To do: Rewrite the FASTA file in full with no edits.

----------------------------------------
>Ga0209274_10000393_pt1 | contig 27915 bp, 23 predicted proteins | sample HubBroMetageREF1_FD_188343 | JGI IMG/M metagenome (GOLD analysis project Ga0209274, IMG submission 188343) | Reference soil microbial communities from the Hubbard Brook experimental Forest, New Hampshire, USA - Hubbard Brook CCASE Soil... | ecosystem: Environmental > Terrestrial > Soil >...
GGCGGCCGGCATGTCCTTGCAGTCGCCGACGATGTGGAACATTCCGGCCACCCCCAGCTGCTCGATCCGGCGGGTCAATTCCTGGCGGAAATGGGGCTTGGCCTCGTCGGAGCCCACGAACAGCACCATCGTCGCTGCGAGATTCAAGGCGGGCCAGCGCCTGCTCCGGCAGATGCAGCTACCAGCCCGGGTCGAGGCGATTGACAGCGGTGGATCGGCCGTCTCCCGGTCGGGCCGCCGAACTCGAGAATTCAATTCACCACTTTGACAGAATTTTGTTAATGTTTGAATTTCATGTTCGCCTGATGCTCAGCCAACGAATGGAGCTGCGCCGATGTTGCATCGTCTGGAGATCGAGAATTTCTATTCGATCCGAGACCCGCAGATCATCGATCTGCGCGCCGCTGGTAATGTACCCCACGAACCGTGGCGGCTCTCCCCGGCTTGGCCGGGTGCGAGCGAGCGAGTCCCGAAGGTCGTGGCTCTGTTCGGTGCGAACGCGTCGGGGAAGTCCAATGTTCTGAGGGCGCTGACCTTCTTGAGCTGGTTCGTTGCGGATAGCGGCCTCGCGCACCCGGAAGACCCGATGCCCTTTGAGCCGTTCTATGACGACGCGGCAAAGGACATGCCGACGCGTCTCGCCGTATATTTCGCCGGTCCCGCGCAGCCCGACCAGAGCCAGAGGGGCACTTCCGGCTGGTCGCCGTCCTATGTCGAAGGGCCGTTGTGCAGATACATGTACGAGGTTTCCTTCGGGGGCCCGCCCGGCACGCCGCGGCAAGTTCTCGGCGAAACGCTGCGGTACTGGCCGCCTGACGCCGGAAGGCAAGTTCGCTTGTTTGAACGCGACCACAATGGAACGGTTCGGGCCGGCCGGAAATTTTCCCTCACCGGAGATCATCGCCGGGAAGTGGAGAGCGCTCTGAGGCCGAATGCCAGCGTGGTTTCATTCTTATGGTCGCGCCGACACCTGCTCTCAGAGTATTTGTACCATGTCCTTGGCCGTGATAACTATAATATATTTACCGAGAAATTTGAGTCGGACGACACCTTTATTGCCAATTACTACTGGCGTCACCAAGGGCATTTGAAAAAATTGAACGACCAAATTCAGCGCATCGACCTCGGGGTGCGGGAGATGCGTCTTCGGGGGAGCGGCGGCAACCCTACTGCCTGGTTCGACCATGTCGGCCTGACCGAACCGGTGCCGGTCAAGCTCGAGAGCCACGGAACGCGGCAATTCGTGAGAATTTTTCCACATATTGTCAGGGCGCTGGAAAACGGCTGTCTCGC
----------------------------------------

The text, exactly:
>Ga0209274_10000393_pt1 | contig 27915 bp, 23 predicted proteins | sample HubBroMetageREF1_FD_188343 | JGI IMG/M metagenome (GOLD analysis project Ga0209274, IMG submission 188343) | Reference soil microbial communities from the Hubbard Brook experimental Forest, New Hampshire, USA - Hubbard Brook CCASE Soil... | ecosystem: Environmental > Terrestrial > Soil >...
GGCGGCCGGCATGTCCTTGCAGTCGCCGACGATGTGGAACATTCCGGCCACCCCCAGCTGCTCGATCCGGCGGGTCAATTCCTGGCGGAAATGGGGCTTGGCCTCGTCGGAGCCCACGAACAGCACCATCGTCGCTGCGAGATTCAAGGCGGGCCAGCGCCTGCTCCGGCAGATGCAGCTACCAGCCCGGGTCGAGGCGATTGACAGCGGTGGATCGGCCGTCTCCCGGTCGGGCCGCCGAACTCGAGAATTCAATTCACCACTTTGACAGAATTTTGTTAATGTTTGAATTTCATGTTCGCCTGATGCTCAGCCAACGAATGGAGCTGCGCCGATGTTGCATCGTCTGGAGATCGAGAATTTCTATTCGATCCGAGACCCGCAGATCATCGATCTGCGCGCCGCTGGTAATGTACCCCACGAACCGTGGCGGCTCTCCCCGGCTTGGCCGGGTGCGAGCGAGCGAGTCCCGAAGGTCGTGGCTCTGTTCGGTGCGAACGCGTCGGGGAAGTCCAATGTTCTGAGGGCGCTGACCTTCTTGAGCTGGTTCGTTGCGGATAGCGGCCTCGCGCACCCGGAAGACCCGATGCCCTTTGAGCCGTTCTATGACGACGCGGCAAAGGACATGCCGACGCGTCTCGCCGTATATTTCGCCGGTCCCGCGCAGCCCGACCAGAGCCAGAGGGGCACTTCCGGCTGGTCGCCGTCCTATGTCGAAGGGCCGTTGTGCAGATACATGTACGAGGTTTCCTTCGGGGGCCCGCCCGGCACGCCGCGGCAAGTTCTCGGCGAAACGCTGCGGTACTGGCCGCCTGACGCCGGAAGGCAAGTTCGCTTGTTTGAACGCGACCACAATGGAACGGTTCGGGCCGGCCGGAAATTTTCCCTCACCGGAGATCATCGCCGGGAAGTGGAGAGCGCTCTGAGGCCGAATGCCAGCGTGGTTTCATTCTTATGGTCGCGCCGACACCTGCTCTCAGAGTATTTGTACCATGTCCTTGGCCGTGATAACTATAATATATTTACCGAGAAATTTGAGTCGGACGACACCTTTATTGCCAATTACTACTGGCGTCACCAAGGGCATTTGAAAAAATTGAACGACCAAATTCAGCGCATCGACCTCGGGGTGCGGGAGATGCGTCTTCGGGGGAGCGGCGGCAACCCTACTGCCTGGTTCGACCATGTCGGCCTGACCGAACCGGTGCCGGTCAAGCTCGAGAGCCACGGAACGCGGCAATTCGTGAGAATTTTTCCACATATTGTCAGGGCGCTGGAAAACGGCTGTCTCGC